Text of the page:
Those of you who are wondering just how close Charlize Theron got in Monster may want to check out Aileen: The Life and Death of a Serial Killer, Nick Broomfield's documentary about the Florida prostitute who was executed in 2002 for murdering seven of her johns. My opinion? Theron got damn close. But there's something about the real-life Aileen Wuornos -- a wild-animal ferocity born of fighting for scraps your entire life -- that no actress could hope to match, not even Theron. This is actually Broomfield's second documentary about Wuornos. In 1992, he came out with Aileen Wuornos: The Selling of a Serial Killer, which examined the media frenzy surrounding Wuornos' trials. The cops, Wuornos' lawyer, even the fundamentalist Christian woman who formally adopted the defendant -- everybody wanted a cut of the pie, and Broomfield caught a lot of it on tape. Now, it's 10 years later, and Wuornos is about to wear out her welcome on Death Row.
She doesn't look much worse for wear, if only because she showed so much wear and tear the last time, but she certainly sounds worse for wear, ranting and raving about the prison's use of sonic pressure to control her thoughts. Broomfield thinks Wuornos was stark raving mad toward the end, and maybe she was, but by waiving her right to a final appeal, thereby expediting her execution, she may have made a perfectly rational decision. Unfortunately, it entailed changing her story yet again, now insisting that none of the murders were in self-defense. We'll never know why Wuornos did what she did. Nor will we know how big a role her childhood played in her adulthood. But Broomfield takes us back there anyway, and it's a nightmare -- abandoned by her mother, beaten by her grandfather, molested by her uncle, thrown out of the house after giving birth at age 13, surviving in the Michigan woods while trading sex for food and shelter, then off to Florida, where at least the nights would be warmer.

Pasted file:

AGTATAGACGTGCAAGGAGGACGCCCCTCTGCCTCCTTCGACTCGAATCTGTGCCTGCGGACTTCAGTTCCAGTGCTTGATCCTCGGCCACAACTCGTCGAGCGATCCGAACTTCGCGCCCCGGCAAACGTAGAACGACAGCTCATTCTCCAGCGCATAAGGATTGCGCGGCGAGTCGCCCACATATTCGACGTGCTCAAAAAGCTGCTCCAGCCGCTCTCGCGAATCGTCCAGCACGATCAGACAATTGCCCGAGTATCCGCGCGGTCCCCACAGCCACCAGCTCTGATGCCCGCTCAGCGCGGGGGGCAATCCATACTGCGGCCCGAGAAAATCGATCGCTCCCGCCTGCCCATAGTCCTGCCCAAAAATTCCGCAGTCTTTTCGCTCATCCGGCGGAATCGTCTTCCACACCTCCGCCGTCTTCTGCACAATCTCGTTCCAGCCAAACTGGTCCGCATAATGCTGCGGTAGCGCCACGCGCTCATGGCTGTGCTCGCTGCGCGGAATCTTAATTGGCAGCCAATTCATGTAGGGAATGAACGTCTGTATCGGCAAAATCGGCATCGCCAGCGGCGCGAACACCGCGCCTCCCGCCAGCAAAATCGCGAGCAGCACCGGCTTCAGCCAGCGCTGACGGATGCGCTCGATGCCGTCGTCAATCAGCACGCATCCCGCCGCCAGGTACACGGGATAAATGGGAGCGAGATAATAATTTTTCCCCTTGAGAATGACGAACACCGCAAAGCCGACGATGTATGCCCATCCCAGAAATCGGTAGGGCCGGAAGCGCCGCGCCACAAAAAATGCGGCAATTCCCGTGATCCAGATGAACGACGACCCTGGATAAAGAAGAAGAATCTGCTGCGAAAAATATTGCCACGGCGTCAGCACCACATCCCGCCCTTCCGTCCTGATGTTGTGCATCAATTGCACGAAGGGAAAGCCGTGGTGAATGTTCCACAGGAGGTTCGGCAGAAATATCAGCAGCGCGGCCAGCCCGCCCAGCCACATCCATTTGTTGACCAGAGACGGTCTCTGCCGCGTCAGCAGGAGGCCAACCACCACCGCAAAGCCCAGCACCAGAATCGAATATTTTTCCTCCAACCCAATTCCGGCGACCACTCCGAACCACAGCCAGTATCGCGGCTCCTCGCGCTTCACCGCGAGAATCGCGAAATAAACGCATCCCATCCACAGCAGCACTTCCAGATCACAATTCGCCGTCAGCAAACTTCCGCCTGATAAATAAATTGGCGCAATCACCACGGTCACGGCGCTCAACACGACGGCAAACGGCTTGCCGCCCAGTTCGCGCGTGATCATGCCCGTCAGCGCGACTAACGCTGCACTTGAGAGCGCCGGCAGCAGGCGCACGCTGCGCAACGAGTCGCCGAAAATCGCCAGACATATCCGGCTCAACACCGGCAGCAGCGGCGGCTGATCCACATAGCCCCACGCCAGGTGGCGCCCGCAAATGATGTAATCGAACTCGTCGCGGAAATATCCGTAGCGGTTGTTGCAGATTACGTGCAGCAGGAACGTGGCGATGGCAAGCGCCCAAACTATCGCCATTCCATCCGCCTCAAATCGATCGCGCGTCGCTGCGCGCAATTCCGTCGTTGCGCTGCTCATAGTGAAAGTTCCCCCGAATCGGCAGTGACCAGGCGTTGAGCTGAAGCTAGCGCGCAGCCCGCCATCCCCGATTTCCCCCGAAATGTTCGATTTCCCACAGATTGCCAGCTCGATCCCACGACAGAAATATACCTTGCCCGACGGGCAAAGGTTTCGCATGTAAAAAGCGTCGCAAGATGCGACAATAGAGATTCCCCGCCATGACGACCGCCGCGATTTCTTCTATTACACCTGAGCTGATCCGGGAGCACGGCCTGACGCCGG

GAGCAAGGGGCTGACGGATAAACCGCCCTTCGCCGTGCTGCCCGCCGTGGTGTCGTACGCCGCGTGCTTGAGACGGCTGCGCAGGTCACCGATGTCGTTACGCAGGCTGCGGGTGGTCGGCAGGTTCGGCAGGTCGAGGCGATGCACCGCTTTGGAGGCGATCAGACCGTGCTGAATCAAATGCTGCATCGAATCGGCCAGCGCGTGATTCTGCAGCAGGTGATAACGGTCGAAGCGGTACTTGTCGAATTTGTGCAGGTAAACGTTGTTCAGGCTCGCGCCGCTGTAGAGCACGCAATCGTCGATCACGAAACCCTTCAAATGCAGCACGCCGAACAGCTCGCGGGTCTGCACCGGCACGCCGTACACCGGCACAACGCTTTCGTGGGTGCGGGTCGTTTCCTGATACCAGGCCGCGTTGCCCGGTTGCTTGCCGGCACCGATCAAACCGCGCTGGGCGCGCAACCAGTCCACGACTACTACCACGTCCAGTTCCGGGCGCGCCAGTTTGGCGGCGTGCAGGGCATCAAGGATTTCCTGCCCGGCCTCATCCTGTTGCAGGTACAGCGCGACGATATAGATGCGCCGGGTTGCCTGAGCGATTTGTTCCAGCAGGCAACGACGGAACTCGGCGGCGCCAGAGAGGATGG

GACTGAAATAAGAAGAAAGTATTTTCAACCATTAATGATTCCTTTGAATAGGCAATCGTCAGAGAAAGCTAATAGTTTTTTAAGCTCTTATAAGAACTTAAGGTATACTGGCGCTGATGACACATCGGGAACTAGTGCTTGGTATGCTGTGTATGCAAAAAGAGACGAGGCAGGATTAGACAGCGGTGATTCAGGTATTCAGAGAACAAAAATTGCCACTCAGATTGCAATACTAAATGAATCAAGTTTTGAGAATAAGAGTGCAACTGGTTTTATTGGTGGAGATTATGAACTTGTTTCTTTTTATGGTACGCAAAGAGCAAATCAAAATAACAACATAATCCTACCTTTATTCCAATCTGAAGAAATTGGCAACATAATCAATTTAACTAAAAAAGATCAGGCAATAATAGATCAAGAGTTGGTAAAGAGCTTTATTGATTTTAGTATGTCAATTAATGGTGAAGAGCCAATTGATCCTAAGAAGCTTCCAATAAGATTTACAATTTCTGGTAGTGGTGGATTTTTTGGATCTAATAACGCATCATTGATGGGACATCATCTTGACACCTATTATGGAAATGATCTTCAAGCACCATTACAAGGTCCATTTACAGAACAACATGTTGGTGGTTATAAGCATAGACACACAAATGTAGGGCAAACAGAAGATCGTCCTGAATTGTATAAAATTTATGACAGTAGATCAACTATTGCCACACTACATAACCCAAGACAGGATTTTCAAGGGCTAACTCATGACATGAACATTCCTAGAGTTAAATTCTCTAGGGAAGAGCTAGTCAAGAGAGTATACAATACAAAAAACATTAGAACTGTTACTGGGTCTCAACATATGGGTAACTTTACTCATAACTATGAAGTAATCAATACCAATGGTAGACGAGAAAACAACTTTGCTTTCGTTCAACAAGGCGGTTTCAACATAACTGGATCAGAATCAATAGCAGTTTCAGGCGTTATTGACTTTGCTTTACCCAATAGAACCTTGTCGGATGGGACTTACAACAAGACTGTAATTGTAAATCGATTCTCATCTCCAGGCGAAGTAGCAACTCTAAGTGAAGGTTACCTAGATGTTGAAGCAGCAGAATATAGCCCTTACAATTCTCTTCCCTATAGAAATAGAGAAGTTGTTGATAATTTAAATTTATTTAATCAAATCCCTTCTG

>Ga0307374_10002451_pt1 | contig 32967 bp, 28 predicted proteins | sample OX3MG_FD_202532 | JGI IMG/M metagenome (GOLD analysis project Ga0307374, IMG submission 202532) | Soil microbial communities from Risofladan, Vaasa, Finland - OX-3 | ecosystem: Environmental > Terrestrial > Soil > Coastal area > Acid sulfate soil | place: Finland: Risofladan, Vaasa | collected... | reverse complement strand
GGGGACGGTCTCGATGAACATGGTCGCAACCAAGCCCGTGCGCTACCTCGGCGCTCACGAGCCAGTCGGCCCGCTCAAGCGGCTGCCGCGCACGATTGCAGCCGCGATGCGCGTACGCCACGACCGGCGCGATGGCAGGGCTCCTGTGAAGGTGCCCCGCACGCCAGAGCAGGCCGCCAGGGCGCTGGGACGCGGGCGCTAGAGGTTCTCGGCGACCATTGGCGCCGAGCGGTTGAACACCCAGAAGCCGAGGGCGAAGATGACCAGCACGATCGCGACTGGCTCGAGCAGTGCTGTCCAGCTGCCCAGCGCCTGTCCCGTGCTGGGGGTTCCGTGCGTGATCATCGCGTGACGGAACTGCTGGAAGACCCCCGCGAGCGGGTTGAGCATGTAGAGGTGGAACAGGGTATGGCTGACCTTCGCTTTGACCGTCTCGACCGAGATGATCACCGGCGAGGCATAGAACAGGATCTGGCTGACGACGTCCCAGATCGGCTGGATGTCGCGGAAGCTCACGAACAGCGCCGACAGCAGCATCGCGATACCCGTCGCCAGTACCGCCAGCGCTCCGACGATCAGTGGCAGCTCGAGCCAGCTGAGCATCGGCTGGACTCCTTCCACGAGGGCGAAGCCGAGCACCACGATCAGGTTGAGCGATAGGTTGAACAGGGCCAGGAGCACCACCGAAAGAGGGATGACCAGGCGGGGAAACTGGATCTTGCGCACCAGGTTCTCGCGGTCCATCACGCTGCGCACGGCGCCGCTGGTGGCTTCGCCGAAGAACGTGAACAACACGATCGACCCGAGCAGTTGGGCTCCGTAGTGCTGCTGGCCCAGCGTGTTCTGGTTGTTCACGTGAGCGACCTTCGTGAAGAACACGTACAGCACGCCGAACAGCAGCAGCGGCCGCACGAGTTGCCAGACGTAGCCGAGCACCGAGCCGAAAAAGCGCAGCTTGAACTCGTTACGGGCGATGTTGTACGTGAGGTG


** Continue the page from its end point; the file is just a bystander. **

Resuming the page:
The Don Quixote of sleaze, Broomfield likes tabloid subjects -- prostitution, S&M, murder, suicide -- but there's a certain gallantry in his approach when he thinks a woman has been mistreated by the media, as he did in Heidi Fleiss: Hollywood Madam and does here. He saw Fleiss as more of a fall girl than a fallen woman. Likewise, he sees Wuornos as less sinner than sinned against, a victim who finally started victimizing others. And the movie backs him up, except for the part where his own documentary methods get put on trial. Subpoenaed by the court, Broomfield went to Florida expecting to testify in Wuornos' behalf. Instead, his first documentary was used by the prosecutor to dismiss the claim that Wuornos' trial lawyer was incompetent. I'll spare you the details. Suffice it to say that the scenes shake our confidence in Broomfield while the fact that he includes them at all strengthens it. He may fudge the facts on occasion, but at least the fudge is right out there where we can see it.
Whereas Wuornos fudges the facts often and rarely admits it. She's fascinating in part because she's unknowable, even to herself -- was, anyway. Her final gesture, in the last interview she ever gave, was a middle-finger salute to the world that had never even tried to understand her. Then she was off, she believed, to another world, aboard a spaceship manned by angels.